"Aluminum units are best on a windy day," says Sloan. "When the thermals are just right, you've got it." He is now an accomplished Frisbee player, having mastered the Overhead Fandangle and the Sidearm Fantastic. He is still working on the Ming Thrust and the Wobbly, two of the game's most difficult throws. Sloan once made a thermal catch on a Ming Thrust, a Frisbee feat comparable to pitching a perfect game. "Frisbee keeps the body fit," he says. "The dice football game keeps the mind fit."
The DFL has thrived during its three-year history. (Despite its name, the league has no official connection with the company.) This season it expanded from eight to 12 teams and Sloan is considering going to 16 and four divisions. The success of the DFL has been due, in great part, to Sloan's diligence as commissioner. He was in Nassau on vacation last winter, enjoying a quiet dinner at the Emerald Beach Hotel with his wife Gale, when duty called—he left a plateful of conch fritters to phone Mama Batt's and get a rundown on the night's scores.
It once seemed that the DFL might crumble and the players return to bridge and bowling. The crisis arose last season when the Red Barons hadn't won a game. Joe Tubay and his Red Baron partner, John Witherspoon, began to seriously doubt each other's ability. In the final seconds of their sixth defeat, the Barons were driving toward the goal line. With the ball on the five, Witherspoon called the long bomb which, if completed, would have been caught 25 yards beyond the end zone. "We had a few words," Tubay recalled. "So what does he do? He lights my cape on fire!" This season Tubay has a new uniform and partner.
The cape-burning episode points out that tabletop players take their games as seriously as actual coaches. "If it's a crucial game, Bill is nervous all week long," Gale Sloan says. "At the start of the season he jokes about the league, and enjoys planning strategy. But in a few weeks it gets serious." Sloan and McLendon were undefeated during '67 regular season play, but lost the conference playoff. "That night Gil came home and I knew it would be best not to try to talk to him," Fran McLendon recalls. "As soon as he opened the door he began muttering, 'Bad dice, terrible execution,' over and over again. Eventually I went upstairs to bed."
Now it is 9 p.m. Sloan and McLendon's execution was flawless. Prince Valiant beat Dick Tracy 31-0, and the two men are in Mama Batt's bar celebrating. A friend, a stranger to the league, joins them and asks about the Chauncey Cup, a miniature of Rodin's Thinker, purchased for $30 at Sears Roebuck and named after the dog of one of Sloan's neighbors. "The Thinker is symbolic of the tabletop player," McLendon says of the trophy, which occupies a position of honor behind Batt's cash register. "It represents a guy in total concentration. I actually believe he isn't thinking about the next play in the game. He's trying to remember what he did with his clothes."
The first Chauncey Cup championship game, played on March 8, 1967, is the highpoint of DFL history. It took place at Sloan's home in South Holland, a respectable Dutch town 22 miles south of downtown Chicago. Goalposts were erected on the front lawn, along with a turnstile and a "searchlight." The league members had hoped for a real searchlight, something that would attract a large crowd. Sloan learned that one could be rented for $250 for a minimum of four hours. "How about $10 for 15 minutes?" he asked. The spotlight used that night was made from an ancient oscillating fan. Sloan tied two coffee cans onto it and placed two high-intensity bulbs inside. "We like to compare ourselves to Judge Hofheinz," he says. "He compromised by painting the roof of his Dome to prevent glare." What did attract a crowd, and created a traffic jam, were several DFL members picketing Sloan's house with such signs as "The End Is Here" and "DFL Unfair to Bo Chuck Pipers," a team that didn't qualify for the championship.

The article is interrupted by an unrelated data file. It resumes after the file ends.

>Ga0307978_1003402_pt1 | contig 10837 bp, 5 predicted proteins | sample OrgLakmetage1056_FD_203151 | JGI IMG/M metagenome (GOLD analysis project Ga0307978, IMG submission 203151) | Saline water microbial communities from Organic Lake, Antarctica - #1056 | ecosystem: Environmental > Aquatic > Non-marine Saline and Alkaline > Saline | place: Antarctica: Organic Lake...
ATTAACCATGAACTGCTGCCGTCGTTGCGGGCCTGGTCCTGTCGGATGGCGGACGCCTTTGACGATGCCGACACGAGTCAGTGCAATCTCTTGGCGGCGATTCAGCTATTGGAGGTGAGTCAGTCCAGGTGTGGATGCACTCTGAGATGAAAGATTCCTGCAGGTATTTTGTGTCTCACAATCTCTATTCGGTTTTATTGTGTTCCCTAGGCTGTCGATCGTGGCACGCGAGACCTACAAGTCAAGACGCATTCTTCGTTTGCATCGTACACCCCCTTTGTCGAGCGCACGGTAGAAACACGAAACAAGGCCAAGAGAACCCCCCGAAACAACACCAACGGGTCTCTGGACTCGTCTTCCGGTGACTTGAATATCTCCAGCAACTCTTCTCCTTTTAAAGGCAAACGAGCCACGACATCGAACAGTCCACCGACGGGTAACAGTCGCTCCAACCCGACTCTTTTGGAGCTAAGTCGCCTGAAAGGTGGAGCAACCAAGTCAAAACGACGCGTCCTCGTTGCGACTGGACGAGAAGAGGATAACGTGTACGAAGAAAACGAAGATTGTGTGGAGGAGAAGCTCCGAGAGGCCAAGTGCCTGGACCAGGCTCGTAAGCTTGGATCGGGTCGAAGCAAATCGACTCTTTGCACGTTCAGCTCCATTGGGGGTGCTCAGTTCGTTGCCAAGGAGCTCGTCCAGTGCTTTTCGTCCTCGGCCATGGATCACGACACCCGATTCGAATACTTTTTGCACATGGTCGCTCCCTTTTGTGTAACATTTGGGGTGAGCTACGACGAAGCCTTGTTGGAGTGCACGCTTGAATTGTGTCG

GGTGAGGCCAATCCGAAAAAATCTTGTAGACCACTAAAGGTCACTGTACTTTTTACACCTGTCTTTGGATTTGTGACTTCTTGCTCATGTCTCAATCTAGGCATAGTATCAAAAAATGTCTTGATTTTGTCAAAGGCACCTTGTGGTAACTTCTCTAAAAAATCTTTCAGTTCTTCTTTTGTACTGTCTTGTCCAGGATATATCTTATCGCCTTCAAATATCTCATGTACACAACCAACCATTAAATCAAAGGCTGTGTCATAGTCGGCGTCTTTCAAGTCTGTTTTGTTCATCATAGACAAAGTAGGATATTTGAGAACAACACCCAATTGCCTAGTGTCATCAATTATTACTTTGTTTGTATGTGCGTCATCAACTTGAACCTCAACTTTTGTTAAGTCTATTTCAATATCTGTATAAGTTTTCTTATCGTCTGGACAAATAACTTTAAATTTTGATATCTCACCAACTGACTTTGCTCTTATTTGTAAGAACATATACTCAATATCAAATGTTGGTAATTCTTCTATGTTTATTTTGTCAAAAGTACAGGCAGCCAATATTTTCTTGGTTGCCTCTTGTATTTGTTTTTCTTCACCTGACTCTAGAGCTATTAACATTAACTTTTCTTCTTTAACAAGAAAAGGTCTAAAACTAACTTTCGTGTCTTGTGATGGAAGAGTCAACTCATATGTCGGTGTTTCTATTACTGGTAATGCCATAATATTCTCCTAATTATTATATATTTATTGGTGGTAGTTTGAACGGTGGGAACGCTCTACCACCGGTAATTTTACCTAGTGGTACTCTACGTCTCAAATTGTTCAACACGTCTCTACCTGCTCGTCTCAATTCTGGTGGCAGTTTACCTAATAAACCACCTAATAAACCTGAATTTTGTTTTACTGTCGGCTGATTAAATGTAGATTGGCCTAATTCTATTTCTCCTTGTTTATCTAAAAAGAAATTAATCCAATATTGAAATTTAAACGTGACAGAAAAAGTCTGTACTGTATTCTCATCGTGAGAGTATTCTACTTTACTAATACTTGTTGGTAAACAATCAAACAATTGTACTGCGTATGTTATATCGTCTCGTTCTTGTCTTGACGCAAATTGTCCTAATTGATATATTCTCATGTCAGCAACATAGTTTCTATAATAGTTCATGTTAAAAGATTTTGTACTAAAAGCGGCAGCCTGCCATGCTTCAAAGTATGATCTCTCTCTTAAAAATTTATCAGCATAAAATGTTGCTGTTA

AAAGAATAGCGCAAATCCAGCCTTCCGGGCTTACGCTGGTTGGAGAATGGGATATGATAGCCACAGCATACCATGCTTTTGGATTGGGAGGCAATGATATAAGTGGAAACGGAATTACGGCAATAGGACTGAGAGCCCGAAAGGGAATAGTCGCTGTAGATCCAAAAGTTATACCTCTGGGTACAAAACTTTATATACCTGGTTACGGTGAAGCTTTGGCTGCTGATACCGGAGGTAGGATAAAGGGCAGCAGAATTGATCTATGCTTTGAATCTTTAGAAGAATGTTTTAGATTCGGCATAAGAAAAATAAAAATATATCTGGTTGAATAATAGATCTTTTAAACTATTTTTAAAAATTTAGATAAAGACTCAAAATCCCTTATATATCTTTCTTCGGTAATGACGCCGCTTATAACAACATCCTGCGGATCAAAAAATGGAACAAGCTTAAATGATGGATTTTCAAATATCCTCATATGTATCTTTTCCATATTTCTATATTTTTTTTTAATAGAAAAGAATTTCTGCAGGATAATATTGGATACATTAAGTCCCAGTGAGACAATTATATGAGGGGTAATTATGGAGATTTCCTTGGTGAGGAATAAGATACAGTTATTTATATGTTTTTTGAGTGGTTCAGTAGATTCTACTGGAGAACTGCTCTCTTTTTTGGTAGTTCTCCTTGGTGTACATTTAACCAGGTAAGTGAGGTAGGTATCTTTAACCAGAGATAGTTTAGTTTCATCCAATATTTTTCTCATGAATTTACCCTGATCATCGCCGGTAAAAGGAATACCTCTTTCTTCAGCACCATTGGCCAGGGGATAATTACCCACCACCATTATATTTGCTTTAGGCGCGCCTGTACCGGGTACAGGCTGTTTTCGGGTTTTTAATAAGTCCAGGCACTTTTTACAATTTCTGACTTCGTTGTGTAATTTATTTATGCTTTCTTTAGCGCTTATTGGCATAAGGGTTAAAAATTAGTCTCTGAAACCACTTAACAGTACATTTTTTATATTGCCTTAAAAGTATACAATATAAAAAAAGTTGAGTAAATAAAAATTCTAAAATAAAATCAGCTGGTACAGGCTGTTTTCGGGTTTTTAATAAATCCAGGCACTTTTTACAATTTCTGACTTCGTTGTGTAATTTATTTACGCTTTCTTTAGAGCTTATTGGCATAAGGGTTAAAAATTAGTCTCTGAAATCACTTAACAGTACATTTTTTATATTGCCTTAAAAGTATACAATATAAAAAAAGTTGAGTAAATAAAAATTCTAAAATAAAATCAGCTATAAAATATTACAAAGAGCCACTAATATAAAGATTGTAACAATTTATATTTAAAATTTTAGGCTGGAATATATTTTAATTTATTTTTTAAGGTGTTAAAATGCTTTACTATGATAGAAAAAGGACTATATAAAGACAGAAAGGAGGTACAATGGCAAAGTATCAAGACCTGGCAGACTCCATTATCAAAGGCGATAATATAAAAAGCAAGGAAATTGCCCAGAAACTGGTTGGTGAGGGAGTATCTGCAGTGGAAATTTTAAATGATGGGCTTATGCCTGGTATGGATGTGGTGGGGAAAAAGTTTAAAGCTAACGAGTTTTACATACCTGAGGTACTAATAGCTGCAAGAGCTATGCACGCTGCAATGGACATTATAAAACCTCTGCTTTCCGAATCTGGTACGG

The game was played in Sloan's living room before 50 spectators. There was a miniature electric scoreboard, and a half-time show performed by the wives of league members.
The final game of the season was nearly as memorable. The DFL challenged the Carrol Stream Pro*Quarterback League, the other dice league in Chicago that plays Lansing's game, for the Armchair Athletic Union's Midwest Championship. Each league printed elaborate brochures containing player profiles and statistics. The DFL scouted their opponents from a "press box"—one member watched the Carrol Stream champions play their final game while standing on a chair.
"We were better organized," Sloan says. "We chose our best people to play according to statistics. We even had a cheering specialist. We won, but the evening wasn't a complete success: they brought a minister, and that took away half of our cheers."
Pulling off his Mickey Mouse ears, Tom Jillson joins Sloan and McLendon in the bar. "It took me 20 phone calls to find a place that sold these ears," he says. "And nobody knew what color shorts Mickey wears, what color shoes. I looked through the comic books at the Illinois Central Station and the closest was Donald Duck. I tried the Tribune. No help. I called Walt Disney Productions. The guy had to look it up. Mickey Mouse is dead."
After a toast to the departed, Sloan eyes the future. "We have always said we will drive one day in any direction to meet a challenge," he says. "We could drive 1,000 miles. If another league would do the same, we could play any dice football league in America."